Some teachers shouted over him, “We want more,” while others applauded him.
In Arizona, teachers voted to walk out after Ducey unveiled his plan, saying that it failed to meet their other demands, including about $1 billion to return school funding to pre-Great Recession levels and increased pay for support staff.
More than 840,000 Arizona students were out of school as a result of Thursday’s walkouts, according to figures from The Arizona Republic.
COVID-19: US president Joe Biden signs 10 executive orders to curb spread of coronavirus | US News
Joe Biden has signed 10 new executive orders in a bid to curb the spread of coronavirus across the United States.
On his first full day in office, the newly-inaugurated president launched new measures on vaccines, masks and testing.
He hit out at Donald Trump’s handling of the pandemic, saying his predecessor lacked the “urgency, focus and co-ordination we needed”.
“We have seen the tragic cost of that failure,” Mr Biden said.
He warned that “things are going to continue to get worse before they get better”, predicted the death toll will reach 500,000 next month and said the roll-out of vaccines in the US had been a “dismal failure” so far.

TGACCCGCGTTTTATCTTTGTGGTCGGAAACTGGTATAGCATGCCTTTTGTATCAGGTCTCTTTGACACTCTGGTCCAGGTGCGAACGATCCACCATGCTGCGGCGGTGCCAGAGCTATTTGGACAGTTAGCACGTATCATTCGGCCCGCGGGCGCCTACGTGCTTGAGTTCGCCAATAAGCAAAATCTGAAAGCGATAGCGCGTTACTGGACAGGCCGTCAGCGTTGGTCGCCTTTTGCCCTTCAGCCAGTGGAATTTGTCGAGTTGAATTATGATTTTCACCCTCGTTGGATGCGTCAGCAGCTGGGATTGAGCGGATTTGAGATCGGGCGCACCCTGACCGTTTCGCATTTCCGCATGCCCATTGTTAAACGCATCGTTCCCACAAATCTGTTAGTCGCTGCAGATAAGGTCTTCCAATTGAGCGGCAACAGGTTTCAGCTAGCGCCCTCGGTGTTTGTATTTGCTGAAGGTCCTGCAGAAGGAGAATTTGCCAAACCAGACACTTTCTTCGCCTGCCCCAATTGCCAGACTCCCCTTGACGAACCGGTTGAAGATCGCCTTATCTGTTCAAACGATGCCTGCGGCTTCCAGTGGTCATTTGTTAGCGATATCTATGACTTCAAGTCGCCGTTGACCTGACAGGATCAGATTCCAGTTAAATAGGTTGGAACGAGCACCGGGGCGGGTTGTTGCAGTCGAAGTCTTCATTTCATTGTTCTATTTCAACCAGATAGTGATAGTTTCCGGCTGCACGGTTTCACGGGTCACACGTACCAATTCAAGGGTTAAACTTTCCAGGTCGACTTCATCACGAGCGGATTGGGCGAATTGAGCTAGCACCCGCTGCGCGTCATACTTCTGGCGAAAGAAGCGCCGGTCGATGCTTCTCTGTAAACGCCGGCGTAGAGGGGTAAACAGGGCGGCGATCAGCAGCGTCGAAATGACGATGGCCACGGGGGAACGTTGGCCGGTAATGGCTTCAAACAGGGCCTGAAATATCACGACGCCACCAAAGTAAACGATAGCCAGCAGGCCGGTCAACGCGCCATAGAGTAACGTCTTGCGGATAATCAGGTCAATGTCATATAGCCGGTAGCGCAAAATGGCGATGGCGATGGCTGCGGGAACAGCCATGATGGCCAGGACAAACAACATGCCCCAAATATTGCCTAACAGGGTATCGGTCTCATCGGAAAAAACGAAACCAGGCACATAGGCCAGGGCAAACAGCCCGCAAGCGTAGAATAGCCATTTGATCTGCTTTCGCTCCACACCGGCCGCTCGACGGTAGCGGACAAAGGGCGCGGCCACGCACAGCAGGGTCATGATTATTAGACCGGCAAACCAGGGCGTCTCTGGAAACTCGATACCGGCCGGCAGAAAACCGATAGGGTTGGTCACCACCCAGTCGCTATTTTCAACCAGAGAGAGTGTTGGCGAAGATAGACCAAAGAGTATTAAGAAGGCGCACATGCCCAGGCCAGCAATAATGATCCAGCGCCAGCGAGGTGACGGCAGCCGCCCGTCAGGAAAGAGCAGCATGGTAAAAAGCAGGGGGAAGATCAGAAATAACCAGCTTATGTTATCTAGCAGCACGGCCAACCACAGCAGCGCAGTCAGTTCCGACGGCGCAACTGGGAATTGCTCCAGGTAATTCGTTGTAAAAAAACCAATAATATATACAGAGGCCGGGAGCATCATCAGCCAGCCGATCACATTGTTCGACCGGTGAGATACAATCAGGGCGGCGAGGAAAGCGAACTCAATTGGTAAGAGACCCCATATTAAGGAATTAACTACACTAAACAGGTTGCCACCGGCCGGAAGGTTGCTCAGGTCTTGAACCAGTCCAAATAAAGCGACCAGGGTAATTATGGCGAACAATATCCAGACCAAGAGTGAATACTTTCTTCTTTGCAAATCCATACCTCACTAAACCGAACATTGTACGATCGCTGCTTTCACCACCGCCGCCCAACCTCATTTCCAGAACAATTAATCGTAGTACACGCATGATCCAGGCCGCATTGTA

The US has seen the highest number of COVID-19 cases and deaths of any country in the world.
Mr Trump, who left the White House for Florida on Wednesday, was much-criticised for his handling of the pandemic.
He caught the disease in October, after hosting a reception where guests were seen not social distancing or wearing masks.
And when a US journalist said Mr Trump told him he knew how dangerous the virus was but liked “playing it down”, former first lady Michelle Obama accused him of trying to “gaslight the American people by acting like this pandemic is not a real threat”.
COVID-19: Coffins stacked high in crematorium of German town ravaged by coronavirus | World News